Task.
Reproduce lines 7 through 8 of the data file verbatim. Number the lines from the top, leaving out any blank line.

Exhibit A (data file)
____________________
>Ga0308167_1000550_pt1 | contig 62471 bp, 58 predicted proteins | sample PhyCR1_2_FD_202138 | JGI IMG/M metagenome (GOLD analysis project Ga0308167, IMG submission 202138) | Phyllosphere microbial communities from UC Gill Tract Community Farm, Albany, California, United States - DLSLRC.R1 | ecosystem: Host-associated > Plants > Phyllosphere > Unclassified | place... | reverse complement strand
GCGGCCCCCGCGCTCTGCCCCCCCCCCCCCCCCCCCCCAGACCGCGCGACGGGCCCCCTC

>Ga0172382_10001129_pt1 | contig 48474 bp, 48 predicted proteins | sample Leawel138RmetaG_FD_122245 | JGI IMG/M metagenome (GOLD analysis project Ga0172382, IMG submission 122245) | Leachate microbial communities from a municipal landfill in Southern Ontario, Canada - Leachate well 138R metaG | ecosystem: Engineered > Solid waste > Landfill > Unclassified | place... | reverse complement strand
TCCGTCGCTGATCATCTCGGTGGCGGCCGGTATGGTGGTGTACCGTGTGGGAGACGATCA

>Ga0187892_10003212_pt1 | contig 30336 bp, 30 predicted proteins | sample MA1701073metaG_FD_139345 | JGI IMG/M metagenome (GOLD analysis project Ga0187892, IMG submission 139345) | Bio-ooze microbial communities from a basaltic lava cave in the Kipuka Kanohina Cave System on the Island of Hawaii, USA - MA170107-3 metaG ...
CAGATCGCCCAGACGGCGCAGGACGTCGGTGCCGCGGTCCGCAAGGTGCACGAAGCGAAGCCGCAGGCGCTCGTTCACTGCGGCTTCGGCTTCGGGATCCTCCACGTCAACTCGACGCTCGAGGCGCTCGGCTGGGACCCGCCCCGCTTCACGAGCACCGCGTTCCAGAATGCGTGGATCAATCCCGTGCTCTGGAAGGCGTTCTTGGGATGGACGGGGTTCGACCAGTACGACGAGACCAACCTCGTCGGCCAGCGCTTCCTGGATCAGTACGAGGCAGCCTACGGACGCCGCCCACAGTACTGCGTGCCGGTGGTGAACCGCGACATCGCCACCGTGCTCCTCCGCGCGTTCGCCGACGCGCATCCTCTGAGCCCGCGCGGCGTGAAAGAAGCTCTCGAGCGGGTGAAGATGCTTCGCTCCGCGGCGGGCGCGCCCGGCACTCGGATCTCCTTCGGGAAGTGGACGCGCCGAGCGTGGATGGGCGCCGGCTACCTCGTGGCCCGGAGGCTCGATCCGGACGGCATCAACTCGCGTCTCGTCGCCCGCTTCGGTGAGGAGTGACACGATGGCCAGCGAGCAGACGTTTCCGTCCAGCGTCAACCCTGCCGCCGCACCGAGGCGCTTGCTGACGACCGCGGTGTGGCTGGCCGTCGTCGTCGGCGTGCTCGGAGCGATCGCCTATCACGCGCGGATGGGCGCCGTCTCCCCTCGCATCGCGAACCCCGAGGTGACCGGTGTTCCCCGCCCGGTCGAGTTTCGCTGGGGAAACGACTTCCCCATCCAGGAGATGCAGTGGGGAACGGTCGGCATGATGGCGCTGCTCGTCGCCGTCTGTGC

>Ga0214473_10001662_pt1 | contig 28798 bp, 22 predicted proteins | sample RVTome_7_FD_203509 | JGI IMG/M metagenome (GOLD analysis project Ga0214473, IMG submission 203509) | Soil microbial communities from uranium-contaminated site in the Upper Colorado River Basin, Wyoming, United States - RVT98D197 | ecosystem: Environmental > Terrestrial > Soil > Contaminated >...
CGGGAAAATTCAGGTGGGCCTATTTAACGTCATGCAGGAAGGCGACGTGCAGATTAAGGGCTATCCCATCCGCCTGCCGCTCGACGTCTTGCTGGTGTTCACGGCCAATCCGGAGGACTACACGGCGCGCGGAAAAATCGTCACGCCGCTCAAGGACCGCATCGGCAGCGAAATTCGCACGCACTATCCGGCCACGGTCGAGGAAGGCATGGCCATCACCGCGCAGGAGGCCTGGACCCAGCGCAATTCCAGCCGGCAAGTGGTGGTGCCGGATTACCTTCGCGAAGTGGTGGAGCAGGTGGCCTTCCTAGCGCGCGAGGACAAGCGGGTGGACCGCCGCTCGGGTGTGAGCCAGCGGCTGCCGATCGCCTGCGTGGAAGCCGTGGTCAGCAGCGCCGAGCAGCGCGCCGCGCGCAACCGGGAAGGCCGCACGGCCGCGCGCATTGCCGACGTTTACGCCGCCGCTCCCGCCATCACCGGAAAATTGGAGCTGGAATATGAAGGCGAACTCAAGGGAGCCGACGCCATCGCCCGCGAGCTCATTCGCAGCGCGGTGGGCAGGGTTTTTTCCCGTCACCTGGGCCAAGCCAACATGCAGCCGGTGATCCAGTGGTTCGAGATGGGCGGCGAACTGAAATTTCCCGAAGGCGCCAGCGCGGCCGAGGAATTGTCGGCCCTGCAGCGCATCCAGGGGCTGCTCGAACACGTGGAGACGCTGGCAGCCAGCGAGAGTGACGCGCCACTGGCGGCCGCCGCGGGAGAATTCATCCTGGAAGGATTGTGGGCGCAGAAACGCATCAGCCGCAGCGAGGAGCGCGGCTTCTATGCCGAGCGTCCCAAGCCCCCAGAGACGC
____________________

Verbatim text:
>Ga0214473_10001662_pt1 | contig 28798 bp, 22 predicted proteins | sample RVTome_7_FD_203509 | JGI IMG/M metagenome (GOLD analysis project Ga0214473, IMG submission 203509) | Soil microbial communities from uranium-contaminated site in the Upper Colorado River Basin, Wyoming, United States - RVT98D197 | ecosystem: Environmental > Terrestrial > Soil > Contaminated >...
CGGGAAAATTCAGGTGGGCCTATTTAACGTCATGCAGGAAGGCGACGTGCAGATTAAGGGCTATCCCATCCGCCTGCCGCTCGACGTCTTGCTGGTGTTCACGGCCAATCCGGAGGACTACACGGCGCGCGGAAAAATCGTCACGCCGCTCAAGGACCGCATCGGCAGCGAAATTCGCACGCACTATCCGGCCACGGTCGAGGAAGGCATGGCCATCACCGCGCAGGAGGCCTGGACCCAGCGCAATTCCAGCCGGCAAGTGGTGGTGCCGGATTACCTTCGCGAAGTGGTGGAGCAGGTGGCCTTCCTAGCGCGCGAGGACAAGCGGGTGGACCGCCGCTCGGGTGTGAGCCAGCGGCTGCCGATCGCCTGCGTGGAAGCCGTGGTCAGCAGCGCCGAGCAGCGCGCCGCGCGCAACCGGGAAGGCCGCACGGCCGCGCGCATTGCCGACGTTTACGCCGCCGCTCCCGCCATCACCGGAAAATTGGAGCTGGAATATGAAGGCGAACTCAAGGGAGCCGACGCCATCGCCCGCGAGCTCATTCGCAGCGCGGTGGGCAGGGTTTTTTCCCGTCACCTGGGCCAAGCCAACATGCAGCCGGTGATCCAGTGGTTCGAGATGGGCGGCGAACTGAAATTTCCCGAAGGCGCCAGCGCGGCCGAGGAATTGTCGGCCCTGCAGCGCATCCAGGGGCTGCTCGAACACGTGGAGACGCTGGCAGCCAGCGAGAGTGACGCGCCACTGGCGGCCGCCGCGGGAGAATTCATCCTGGAAGGATTGTGGGCGCAGAAACGCATCAGCCGCAGCGAGGAGCGCGGCTTCTATGCCGAGCGTCCCAAGCCCCCAGAGACGC